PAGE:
Ask the WWM Crew
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Amongst the several large Pacific Anemones naturally symbiotic with the playful Clownfishes (subfamily Amphiprionae), the Magnificent (Heteractis magnifica) ranks near the bottom for inappropriate aquarium use. This is a naturally large (only second to Stichodactyla mertensii in potential size for symbiotic anemones), species that is given to frequent moving... even "ballooning", filling itself with water and floating off to have adventures... Too big and free-roaming for anything but huge hobbyist systems (hundreds to thousands of gallons) with little other stinging-celled life. Want more? Of Anemones the Magnificent requires about the most intense lighting and water movement... and let's top it off with this species propensity to eat your non-hosted aquarium fishes!
Nonetheless, this species does make it into aquarium markets and
aquarists tanks... Here is my best shot at informing you what it takes
to successfully (as in potentially forever) keep this magnificent
animal in captivity.
This species does/will move quite a bit... unfortunately. Likely their easy and eager motility is linked to finding more favorable conditions, but this condition merits reminding! Do be cautioned that your Magnificent Anemone will likely move about... They can/do stay for a while in areas of good lighting and water movement... but, as the saying goes "The grass is always greener" or in this case, "The current is always stronger"... on the other side... and H. magnifica is determined to find it. Hopefully your intakes/overflows are well-screened and redundant, and/or you'll be about when yours takes a journey... Anemones go where they are most comfortable. I recommend leaving them alone.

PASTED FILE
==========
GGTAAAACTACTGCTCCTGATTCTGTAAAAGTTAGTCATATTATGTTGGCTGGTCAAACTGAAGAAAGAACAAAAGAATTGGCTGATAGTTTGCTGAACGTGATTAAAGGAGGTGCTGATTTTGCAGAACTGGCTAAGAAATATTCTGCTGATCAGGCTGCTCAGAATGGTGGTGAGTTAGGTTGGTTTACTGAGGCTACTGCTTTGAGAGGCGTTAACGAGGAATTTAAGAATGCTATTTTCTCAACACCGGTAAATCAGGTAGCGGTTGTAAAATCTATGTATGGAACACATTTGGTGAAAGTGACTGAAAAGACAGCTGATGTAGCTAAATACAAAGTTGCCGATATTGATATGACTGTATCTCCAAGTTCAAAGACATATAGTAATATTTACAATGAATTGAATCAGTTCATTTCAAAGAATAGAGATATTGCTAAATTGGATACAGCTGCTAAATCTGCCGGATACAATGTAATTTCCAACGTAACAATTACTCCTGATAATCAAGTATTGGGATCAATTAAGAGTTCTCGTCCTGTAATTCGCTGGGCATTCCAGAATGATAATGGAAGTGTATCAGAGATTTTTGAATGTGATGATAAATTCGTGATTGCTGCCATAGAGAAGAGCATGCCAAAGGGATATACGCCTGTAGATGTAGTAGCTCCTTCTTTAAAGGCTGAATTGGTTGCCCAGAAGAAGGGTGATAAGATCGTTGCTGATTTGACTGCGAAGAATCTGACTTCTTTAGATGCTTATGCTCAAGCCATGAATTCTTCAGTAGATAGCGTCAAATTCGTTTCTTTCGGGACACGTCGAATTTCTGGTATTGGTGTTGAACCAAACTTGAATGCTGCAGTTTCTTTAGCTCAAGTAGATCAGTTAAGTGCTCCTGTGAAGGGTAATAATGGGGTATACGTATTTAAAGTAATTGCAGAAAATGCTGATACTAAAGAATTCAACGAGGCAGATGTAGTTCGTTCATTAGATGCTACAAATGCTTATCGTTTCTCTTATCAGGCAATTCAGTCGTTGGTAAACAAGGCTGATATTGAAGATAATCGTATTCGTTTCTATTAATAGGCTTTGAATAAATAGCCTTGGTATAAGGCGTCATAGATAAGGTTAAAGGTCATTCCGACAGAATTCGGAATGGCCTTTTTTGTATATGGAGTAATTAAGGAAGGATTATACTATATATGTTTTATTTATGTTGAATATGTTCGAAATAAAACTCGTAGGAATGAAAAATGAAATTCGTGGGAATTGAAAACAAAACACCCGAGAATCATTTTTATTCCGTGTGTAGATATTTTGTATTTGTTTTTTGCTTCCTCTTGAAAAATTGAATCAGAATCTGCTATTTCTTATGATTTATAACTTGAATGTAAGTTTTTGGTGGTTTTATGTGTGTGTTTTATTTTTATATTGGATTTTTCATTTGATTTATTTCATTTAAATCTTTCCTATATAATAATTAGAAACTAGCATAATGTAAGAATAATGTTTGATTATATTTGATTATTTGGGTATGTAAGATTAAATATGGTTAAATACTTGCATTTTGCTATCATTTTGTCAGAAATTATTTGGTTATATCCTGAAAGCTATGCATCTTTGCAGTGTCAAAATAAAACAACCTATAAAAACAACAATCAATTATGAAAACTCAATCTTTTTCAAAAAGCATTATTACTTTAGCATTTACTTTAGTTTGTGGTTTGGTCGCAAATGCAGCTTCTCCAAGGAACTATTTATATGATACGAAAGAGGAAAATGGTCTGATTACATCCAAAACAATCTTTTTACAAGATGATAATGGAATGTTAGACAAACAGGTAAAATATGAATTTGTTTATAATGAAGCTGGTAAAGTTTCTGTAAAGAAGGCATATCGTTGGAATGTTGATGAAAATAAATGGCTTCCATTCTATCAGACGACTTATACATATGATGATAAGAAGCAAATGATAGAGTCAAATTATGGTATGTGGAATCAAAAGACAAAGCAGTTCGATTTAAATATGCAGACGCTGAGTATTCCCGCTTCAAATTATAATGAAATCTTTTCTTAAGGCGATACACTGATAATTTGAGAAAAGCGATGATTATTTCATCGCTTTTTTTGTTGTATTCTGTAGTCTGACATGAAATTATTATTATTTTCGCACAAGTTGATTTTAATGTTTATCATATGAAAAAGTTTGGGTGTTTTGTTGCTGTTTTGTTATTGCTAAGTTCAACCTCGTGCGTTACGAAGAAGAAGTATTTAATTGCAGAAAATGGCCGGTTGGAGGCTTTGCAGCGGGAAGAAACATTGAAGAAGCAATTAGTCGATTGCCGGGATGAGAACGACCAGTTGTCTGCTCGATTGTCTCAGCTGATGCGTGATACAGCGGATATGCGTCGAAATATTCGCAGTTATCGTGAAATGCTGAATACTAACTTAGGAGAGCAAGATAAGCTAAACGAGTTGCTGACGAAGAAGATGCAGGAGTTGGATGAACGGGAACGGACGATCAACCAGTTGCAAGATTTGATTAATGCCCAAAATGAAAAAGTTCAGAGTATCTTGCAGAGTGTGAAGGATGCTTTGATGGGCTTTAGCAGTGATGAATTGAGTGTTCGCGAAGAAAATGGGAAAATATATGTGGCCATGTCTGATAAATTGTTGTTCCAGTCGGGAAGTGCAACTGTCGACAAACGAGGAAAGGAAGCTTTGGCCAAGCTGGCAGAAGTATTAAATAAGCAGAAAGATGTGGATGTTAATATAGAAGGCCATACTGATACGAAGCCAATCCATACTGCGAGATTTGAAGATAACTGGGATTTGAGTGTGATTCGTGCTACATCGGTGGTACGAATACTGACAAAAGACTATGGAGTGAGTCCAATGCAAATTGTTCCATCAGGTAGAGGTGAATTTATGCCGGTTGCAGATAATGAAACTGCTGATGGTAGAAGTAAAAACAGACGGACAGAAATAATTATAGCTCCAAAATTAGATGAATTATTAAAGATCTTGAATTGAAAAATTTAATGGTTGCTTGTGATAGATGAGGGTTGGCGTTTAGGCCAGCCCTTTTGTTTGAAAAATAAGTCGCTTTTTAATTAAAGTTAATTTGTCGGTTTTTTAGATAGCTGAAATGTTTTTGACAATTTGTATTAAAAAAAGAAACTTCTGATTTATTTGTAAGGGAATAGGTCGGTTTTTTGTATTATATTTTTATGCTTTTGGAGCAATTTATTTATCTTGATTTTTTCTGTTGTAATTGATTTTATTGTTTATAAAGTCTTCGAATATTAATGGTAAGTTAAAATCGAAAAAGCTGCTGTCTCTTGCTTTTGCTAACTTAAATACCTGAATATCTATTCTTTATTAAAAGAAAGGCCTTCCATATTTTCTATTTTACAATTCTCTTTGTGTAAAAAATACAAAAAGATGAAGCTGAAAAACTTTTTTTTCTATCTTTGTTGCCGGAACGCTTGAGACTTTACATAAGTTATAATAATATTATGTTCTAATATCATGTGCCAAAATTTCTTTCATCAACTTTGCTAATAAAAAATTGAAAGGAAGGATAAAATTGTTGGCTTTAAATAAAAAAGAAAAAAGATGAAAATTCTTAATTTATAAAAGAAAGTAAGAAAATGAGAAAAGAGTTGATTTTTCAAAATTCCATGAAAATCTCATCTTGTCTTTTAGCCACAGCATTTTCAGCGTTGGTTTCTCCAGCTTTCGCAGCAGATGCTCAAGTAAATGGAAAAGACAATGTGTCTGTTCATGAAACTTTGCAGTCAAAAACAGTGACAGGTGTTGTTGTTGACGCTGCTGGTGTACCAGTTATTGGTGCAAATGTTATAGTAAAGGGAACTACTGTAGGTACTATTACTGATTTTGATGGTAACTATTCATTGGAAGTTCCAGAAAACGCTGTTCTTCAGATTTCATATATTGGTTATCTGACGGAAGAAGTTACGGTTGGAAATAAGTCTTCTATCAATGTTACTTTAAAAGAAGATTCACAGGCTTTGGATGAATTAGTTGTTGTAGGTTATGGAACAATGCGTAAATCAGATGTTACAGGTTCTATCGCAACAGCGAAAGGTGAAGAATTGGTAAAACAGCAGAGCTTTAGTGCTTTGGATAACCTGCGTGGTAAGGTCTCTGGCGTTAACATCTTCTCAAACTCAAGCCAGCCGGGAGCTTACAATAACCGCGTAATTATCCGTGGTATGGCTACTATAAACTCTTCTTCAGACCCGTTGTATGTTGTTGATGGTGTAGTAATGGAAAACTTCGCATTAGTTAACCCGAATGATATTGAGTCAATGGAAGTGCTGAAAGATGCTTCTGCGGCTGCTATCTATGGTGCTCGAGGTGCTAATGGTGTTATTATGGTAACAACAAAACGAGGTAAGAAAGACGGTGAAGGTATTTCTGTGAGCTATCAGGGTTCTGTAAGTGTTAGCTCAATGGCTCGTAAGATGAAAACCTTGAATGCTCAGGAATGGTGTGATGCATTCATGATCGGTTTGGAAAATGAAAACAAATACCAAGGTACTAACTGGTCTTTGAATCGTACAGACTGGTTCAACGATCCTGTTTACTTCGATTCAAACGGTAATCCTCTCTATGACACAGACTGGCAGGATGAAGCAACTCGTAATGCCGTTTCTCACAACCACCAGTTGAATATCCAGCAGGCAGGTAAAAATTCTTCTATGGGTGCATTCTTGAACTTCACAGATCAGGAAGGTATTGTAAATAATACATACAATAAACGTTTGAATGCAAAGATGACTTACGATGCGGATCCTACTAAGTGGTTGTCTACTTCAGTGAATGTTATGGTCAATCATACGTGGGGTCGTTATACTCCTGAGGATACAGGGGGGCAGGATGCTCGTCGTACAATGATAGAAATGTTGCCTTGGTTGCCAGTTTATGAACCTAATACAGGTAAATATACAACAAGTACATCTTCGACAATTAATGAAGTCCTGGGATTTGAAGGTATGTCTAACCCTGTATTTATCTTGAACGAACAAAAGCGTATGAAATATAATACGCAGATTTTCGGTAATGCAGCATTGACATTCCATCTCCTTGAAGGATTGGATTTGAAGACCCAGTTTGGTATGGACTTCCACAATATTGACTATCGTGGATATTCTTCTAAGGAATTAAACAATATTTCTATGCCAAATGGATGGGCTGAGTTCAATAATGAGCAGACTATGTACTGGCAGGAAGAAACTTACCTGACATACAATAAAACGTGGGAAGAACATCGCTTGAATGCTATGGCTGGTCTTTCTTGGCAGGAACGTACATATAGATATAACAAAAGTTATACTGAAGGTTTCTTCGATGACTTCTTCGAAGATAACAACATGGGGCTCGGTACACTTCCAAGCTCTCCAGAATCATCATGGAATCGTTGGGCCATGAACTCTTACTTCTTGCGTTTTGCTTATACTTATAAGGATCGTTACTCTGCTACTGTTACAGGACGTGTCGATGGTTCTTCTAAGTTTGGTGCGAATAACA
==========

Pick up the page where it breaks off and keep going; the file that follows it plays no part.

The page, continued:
Changing color. They do... Depending on local conditions yours may well change to something else... and back again... due to light, foods/feeding... water quality. If yours starts to do such changing, this should be a signal to you that something is going on in/with your system... Are you lighting lamps getting old? Is there summat amiss with your water quality? Or, has a change in your foods/feeding protocol brought this about?
At least twelve Clownfishes naturally form symbiotic relations with the Magnificent Anemone; the rest may or may not in captive circumstances. The best means of introducing parties is to place the anemone first, allow it a few weeks to settle in... Then the clowns, ideally as immature individuals... If you have tank-bred stock or otherwise "clue-less" Clowns that don't either seem to recognize the hosting anemone for what it is, one trick that has proven useful is to place a plastic "Clown shaped" (yes, even though it doesn't move... and it's green in color!) in the tank, stuck with its suction cup on the glass... near the anemone. Often this "sham" competitor is all it takes to nudge the "free agents" to partnering up.
Also, it may help to place new livestock either early in the morning, or to leave the lights on the tank or one near the tank on overnight the first night or two. Know that ritteri (Heteractis magnifica) will eat most any fish, invertebrate that happens into its tentacles, and that they can/do expand quite a bit at times...
If you can, please do resist mixing corals and
other stinging-celled and anemones... motile cnidarians mixed with
sessile ones are a recipe for disaster in the long run. This being
stated, given enough room, starting with small colonies, good placement
of rock, perches... all this mis-mix can/will "growing up
together" learn to get along, tolerate each other... Always